When an offloading job runs, the contents of the collection are offloaded. The document-based entities of the Operational Store of Cumulocity IoT are transformed into a relational format by flattening the entries and mapping them to relational rows.
Info: The mapping automatically extracts a standard set of attributes from each entity, such as time, source, id, and type. It transforms them into columns in the data lake table. Furthermore, it automatically transforms the contents of measurement fragments into columns of the table. Non-standard fields can also be offloaded to a limited extent. Section Configuring offloading jobs provides more details and examples for this transformation.
As a result of these extraction and transformation steps, the flattened data is stored in Parquet files in the data lake. Apache Parquet is a column-based storage format which enables compression and efficient data fetching. These Parquet files are managed in a folder structure based on a temporal hierarchy, because analytical queries commonly have a temporal background. For example, compute the average oil pressure of last month. In order to ensure a compact layout of the Parquet files, Cumulocity IoT DataHub also regularly runs a compaction algorithm over these files in the background, which combines multiple smaller files in larger files. As the data is stored in a time-based hierarchical manner in the data lake, Cumulocity IoT DataHub can efficiently prune partitions. In addition, queries can explicitly leverage this temporal structure to increase query performance.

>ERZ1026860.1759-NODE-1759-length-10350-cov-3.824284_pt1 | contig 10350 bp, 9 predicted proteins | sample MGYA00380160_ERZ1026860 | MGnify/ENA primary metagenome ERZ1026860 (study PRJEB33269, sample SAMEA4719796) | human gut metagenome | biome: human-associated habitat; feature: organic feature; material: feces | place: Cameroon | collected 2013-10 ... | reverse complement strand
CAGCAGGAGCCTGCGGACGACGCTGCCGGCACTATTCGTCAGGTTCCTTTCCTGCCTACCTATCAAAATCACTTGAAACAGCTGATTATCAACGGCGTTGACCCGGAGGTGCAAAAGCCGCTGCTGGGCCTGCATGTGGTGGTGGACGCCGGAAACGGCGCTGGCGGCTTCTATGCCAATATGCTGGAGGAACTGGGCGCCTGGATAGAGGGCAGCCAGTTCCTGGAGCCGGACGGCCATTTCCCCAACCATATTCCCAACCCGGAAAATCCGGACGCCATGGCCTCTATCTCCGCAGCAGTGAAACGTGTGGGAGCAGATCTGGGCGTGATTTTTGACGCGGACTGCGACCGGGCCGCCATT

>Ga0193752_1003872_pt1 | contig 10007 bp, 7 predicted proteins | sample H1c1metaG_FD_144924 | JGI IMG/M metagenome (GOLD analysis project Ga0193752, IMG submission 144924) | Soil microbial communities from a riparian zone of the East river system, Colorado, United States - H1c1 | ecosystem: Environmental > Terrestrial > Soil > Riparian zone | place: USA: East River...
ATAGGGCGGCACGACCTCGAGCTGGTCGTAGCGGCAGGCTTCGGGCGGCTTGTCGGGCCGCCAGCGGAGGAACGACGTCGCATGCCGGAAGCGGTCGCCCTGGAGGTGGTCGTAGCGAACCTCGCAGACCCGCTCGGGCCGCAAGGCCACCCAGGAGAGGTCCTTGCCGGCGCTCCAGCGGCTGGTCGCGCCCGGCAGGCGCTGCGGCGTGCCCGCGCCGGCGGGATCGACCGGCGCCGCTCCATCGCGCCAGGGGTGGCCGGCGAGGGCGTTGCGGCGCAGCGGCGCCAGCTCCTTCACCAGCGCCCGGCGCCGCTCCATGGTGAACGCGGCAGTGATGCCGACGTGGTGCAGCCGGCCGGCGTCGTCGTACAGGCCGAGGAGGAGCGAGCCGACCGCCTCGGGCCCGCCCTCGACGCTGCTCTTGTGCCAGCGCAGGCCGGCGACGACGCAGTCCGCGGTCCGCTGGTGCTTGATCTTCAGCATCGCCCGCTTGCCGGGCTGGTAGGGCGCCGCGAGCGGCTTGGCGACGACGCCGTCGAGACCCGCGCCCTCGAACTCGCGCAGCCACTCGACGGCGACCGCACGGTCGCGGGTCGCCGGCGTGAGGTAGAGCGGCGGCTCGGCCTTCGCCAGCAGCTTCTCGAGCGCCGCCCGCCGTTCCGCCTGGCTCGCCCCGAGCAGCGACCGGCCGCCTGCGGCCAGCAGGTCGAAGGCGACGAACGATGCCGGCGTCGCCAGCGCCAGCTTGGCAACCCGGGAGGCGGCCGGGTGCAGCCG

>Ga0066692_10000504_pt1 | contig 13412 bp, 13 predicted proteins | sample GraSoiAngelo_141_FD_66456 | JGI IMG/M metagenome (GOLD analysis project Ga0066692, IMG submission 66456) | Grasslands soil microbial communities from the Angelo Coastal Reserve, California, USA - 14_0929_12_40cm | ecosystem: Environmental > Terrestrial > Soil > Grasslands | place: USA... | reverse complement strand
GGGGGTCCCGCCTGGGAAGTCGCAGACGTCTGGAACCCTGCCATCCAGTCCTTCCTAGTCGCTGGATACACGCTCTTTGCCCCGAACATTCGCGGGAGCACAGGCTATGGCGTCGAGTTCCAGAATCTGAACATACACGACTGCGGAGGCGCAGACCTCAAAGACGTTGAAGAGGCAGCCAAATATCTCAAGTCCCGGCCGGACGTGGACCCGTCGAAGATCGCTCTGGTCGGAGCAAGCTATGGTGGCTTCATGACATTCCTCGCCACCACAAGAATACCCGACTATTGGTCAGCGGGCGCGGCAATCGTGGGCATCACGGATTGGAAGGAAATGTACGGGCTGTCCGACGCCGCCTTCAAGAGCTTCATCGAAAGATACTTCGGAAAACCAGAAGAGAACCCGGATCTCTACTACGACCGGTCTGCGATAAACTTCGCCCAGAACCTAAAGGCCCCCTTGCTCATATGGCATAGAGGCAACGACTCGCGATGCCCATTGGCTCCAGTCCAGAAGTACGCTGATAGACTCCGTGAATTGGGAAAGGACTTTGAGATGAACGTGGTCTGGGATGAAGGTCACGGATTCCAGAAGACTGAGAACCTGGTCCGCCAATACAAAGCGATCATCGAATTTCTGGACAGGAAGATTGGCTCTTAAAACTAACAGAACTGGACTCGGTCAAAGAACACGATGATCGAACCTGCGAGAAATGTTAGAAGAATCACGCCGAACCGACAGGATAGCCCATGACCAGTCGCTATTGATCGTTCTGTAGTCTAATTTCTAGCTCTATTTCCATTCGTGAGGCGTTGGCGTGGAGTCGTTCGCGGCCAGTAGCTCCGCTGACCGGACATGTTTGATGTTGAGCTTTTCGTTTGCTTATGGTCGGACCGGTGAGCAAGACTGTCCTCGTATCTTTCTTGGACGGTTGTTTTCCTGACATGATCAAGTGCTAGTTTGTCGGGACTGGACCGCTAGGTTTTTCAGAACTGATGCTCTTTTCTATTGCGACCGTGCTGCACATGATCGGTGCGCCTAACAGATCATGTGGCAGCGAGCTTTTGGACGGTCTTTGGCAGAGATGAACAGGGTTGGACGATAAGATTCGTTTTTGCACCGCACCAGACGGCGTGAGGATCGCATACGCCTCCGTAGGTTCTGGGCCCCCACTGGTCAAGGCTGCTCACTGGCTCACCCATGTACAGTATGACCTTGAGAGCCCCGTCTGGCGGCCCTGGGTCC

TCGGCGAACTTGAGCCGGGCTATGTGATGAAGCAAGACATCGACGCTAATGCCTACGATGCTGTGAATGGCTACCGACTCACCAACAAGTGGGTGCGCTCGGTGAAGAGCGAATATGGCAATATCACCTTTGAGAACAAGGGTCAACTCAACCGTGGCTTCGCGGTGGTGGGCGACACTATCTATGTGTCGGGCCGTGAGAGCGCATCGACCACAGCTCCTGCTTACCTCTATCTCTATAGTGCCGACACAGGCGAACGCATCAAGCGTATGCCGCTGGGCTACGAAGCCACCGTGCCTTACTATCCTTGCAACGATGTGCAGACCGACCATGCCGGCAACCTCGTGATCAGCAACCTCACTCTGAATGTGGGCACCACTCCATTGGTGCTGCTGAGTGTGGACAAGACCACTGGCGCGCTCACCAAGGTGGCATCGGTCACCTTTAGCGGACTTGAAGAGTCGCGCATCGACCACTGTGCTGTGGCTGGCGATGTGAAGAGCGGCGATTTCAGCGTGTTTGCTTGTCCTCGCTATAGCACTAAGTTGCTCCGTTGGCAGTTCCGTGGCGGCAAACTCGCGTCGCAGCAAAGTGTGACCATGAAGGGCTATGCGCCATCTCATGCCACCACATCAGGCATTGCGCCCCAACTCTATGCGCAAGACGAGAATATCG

Important: You must not modify the data lake contents as this will corrupt your offloading pipelines and neither data consistency nor completeness can be guaranteed any more.
The scheduler of Cumulocity IoT DataHub runs the offloading pipelines in a periodic manner. The UI shows for each pipeline the corresponding schedule. Within each of these pipeline executions, newly arrived data is extracted from the Cumulocity IoT collection and transformed and stored in the same way as described above. These incremental offloading tasks are designed to ensure a loss-free and duplicate-free offloading from the collection. For example, if one offloading execution fails, the next execution will automatically pick up the increments the failed one should have processed.
For each offloading pipeline, a so-called target table is created in Dremio that points to the corresponding data folders in the data lake. When you want to run queries with Dremio against the offloaded data, you must use these target tables.